I actually stopped picking up the Ultimate Spidey stuff about a year prior to Ultimatum, so I missed out on that whole mess (and I had no idea Spidey had already "died" once).

IMHO, Brubaker defied the odds with the return of Bucky. But he did it by very slowly and logically unravelling the story in a way that made complete sense in the same world where Cap could be frozen in an iceflow for several decades.

Likely Cap's return was a bit of pressure. I've been reading the collections, and I was a bit surprised (and let down) that was how they went about it.

Mostly, after two huge "Death of" storylines, no matter how they want to do it, jumping right back on the concept again just stinks of institutionalized creative bankruptcy. In some ways its not just maddening, its kind of freaky.

Is this it? Is this all the combined might of the Marvel and DC creative bullpens have for us? Another "Death of" storyline?

If I was JoeyQ I would be flat out embarrassed. If I were Dan Buckley, I'd be down in JoeyQ's office asking what the hell was going on down there.

If I was scoring things:
Return of Bucky: Hit
Return of Cap: Miss
Return of Batman: Here I disagree, but I think the actual return in the issues worked okay.
Return of Jason Todd: I am going to have to completely disagree. Nothing about this worked for me at all, and continues not to work. Frankly, when I see Jason Todd and/ or Hush these days, I try to avoid the comic. The only smart use I've seen of Todd was in Morrison's run.
Return of Norman Osborn: I like the concept of Peter Parker having an arch nemesis as Osborn is occasionally portrayed, but... man, that was a pretty awful way to get to that point. I wasn't reading Spidey at the time, but I've seen the comics since, and... man. The 90's.

Simon MacDonald said...

Yeah, Bru really did defy the odds when brought Bucky back. He was able to avoid getting caught up in the mega-Marvel cross overs for a few years which allowed him to tell his story and pace it properly. Sadly that all ended with the mandate that Captain America be more in the Marvel universe.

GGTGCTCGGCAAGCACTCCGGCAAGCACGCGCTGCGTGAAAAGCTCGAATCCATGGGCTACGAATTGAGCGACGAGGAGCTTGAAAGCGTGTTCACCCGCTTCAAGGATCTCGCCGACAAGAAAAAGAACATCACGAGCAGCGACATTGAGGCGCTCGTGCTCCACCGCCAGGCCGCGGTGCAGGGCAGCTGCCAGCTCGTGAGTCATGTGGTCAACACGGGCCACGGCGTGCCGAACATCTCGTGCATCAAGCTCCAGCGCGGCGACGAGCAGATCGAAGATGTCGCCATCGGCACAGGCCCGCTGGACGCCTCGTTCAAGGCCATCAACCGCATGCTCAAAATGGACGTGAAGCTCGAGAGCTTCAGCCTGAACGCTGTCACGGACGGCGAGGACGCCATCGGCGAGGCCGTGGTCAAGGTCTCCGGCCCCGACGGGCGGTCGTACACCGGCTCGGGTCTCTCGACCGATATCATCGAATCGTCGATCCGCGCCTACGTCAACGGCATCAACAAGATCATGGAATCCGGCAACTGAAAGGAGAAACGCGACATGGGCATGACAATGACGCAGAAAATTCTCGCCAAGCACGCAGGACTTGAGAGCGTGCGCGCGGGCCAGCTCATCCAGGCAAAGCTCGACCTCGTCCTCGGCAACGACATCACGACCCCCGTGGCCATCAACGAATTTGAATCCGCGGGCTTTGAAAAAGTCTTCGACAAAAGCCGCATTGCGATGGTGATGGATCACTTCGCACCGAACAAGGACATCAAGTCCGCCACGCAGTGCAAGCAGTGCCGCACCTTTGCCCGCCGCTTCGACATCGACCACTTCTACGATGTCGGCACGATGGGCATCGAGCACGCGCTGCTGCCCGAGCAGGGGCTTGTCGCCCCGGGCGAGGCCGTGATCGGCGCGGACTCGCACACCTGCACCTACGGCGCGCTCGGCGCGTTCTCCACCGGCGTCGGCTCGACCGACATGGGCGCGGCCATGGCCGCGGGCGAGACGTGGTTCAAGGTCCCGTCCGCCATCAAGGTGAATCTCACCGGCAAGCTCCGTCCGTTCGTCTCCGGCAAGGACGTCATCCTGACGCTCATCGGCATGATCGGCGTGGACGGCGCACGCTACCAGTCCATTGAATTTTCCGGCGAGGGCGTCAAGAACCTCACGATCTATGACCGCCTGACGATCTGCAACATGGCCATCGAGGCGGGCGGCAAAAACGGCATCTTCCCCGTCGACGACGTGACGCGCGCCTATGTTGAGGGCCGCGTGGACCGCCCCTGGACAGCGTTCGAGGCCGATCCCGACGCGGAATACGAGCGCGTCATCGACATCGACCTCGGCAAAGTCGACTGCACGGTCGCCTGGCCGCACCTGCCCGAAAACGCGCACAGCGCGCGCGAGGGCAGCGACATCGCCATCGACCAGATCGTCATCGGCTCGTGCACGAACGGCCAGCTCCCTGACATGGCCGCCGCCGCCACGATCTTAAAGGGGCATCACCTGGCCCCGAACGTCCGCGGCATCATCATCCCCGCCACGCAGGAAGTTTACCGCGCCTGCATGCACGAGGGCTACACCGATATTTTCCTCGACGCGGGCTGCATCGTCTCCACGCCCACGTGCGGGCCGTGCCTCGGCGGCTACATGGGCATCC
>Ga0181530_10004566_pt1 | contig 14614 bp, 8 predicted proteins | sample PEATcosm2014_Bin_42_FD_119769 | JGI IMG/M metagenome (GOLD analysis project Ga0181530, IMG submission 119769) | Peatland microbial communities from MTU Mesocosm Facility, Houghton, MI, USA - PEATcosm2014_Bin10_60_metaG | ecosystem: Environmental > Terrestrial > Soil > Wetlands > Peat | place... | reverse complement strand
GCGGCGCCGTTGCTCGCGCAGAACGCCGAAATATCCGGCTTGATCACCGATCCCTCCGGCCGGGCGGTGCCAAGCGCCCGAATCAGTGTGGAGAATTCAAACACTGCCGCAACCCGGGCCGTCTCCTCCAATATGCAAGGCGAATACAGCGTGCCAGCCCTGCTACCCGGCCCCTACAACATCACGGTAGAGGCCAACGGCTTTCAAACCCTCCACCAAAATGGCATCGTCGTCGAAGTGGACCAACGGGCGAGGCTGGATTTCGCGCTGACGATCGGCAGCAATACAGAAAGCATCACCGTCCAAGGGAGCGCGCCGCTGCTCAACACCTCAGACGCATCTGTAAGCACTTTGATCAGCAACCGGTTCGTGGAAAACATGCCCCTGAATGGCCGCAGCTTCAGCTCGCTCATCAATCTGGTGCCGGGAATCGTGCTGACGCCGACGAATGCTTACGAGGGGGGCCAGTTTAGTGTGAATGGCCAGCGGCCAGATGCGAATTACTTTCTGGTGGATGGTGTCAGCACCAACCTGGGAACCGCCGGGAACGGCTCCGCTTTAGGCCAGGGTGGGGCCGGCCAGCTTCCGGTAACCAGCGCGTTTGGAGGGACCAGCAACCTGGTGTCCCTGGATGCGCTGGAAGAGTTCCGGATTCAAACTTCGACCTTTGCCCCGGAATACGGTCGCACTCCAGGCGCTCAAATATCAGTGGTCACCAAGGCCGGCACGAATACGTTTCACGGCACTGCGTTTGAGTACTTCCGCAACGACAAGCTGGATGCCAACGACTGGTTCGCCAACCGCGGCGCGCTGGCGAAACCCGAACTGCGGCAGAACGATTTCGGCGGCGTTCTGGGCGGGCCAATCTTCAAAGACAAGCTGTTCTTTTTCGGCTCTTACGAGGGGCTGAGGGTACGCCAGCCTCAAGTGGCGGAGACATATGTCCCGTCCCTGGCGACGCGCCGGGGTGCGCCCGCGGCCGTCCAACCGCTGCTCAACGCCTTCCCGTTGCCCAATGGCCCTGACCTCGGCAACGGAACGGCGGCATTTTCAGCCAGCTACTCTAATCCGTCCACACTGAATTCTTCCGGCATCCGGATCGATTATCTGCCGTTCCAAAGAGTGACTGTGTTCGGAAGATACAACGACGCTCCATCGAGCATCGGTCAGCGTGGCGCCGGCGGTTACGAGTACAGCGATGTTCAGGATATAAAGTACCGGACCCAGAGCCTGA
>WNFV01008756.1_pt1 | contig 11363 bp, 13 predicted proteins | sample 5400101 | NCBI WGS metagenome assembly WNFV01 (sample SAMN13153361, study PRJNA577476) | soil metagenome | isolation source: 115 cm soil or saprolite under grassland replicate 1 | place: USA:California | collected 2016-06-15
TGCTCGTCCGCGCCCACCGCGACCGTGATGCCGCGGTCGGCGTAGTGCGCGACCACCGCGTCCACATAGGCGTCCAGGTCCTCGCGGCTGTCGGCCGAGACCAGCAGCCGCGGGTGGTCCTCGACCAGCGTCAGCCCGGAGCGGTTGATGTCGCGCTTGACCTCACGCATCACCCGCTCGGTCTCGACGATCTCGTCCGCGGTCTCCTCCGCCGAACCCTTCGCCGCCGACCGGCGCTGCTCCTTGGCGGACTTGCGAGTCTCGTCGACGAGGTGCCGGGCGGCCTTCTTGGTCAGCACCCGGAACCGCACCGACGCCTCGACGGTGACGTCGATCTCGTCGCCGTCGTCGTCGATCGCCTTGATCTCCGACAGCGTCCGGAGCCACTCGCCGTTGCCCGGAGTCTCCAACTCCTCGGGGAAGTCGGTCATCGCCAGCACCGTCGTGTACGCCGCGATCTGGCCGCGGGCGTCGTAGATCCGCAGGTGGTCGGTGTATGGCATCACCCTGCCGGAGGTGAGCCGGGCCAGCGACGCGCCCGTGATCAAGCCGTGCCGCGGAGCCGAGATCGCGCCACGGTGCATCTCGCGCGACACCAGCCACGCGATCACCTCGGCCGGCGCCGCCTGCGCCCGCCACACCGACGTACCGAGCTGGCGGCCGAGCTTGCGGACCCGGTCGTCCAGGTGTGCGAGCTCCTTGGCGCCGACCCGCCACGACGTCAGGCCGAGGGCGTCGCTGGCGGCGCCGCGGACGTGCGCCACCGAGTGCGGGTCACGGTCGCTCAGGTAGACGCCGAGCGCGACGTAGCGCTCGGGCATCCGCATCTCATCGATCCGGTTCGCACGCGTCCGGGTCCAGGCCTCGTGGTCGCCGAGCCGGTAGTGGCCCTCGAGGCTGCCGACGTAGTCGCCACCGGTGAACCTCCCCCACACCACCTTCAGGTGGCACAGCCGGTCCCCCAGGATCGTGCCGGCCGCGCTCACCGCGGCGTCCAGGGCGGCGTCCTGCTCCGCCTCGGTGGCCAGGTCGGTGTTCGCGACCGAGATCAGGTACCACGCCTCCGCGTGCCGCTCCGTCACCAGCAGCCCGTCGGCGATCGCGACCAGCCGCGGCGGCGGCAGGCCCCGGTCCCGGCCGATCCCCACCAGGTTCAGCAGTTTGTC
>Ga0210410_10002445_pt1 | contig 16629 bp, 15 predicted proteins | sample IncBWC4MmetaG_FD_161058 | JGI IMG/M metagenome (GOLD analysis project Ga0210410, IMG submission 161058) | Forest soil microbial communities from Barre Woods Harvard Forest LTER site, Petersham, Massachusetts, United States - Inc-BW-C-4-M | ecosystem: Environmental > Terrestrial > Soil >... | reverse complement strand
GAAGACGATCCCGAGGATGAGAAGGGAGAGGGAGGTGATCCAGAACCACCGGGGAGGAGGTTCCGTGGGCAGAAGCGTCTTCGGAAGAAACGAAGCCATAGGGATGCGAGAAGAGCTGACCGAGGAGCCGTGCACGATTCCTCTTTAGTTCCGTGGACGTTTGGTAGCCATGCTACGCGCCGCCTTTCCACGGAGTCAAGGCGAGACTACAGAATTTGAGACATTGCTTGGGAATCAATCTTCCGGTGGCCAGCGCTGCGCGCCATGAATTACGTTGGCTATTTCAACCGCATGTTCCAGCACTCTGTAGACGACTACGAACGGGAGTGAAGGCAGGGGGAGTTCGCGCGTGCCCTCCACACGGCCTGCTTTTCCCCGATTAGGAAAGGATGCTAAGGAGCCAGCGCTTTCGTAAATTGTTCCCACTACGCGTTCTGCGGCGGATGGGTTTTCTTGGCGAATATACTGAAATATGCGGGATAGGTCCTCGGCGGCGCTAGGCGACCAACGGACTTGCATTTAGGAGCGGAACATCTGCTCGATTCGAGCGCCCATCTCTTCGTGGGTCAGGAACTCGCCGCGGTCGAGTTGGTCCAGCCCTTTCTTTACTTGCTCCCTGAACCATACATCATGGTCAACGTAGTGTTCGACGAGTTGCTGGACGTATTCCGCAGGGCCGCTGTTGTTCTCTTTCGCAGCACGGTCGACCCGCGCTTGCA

I guess the problem I had with Batman's return is that there was never any doubt he'd be back, I would have like to have seen more issues of Dick Grayson as the only Batman as that Batman & Robin series was just great. Also, the proliferation of mini-series and one-shots for his return was pretty sickening. I know you've discussed that before. However you can't argue with it's ability to rake in money as they pulled in something like $3.5M that month in Batman family sales.

Jason Todd just needs to go away Period

I have to agree Spider-Man needs an arch nemesis. First it was Green Goblin, then Hobgoblin then Venom. There is no reason why it can't be someone else they didn't need to bring Osborn back.

The League said...

I think I actually LIKED the fact that there was never any doubt that Batman would be back. Selling the idea that Bruce Wayne is gone from the DCU forever is just laughable, and DC wasn't going to insult me by pretending it was otherwise.

I will also say: yes, there were too many mini-series, main titles, etc... I never read Red Robin, one or two issues of Gotham Sirens, and pretty much gave up on everything but the stuff Morrison was writing. So I didn't read that "here's what person X thinks of Batman coming back" mini-series, as I've been down the DC-super-fillers path way too many times.

I was planning to limit my Batman reading in the wake of RoBW, but now I think I'll read Snyder's Detective, Dark Knight, B&R and Batman Inc.. I just can't get behind Tony Daniel's scripts, so somebody tell me if Batman is any good...

Simon MacDonald said...

I hear good things about Red Robin and I'll probably check it out someday as I like the Tim Drake character. The other Bat spin off that I hear good things about is Batgirl surprisingly enough. I guess Bryan Q Miller is just crushing it on that book.

I'm interested in Synder's Detective with Jock and Francesco Francavilla. That sounds like it will be a winner. Batman & Robin has been a good ride whenever I check it out and how can you not love the idea of Batman Inc? I read the first issue where he takes on Lord Death Man who I though was hilarious in Chip Kid's Bat-Manga collection.

The League said...

I tried Batgirl twice and wasn't really into it either time (and one featured 16 Draculas and Supergirl... I literally figured "how could I miss?". I think it has a certain charm, and I think there's an audience for it, but I didn't really see why folks are getting all excited about the series. There are and have been many, many books just like this on the shelf.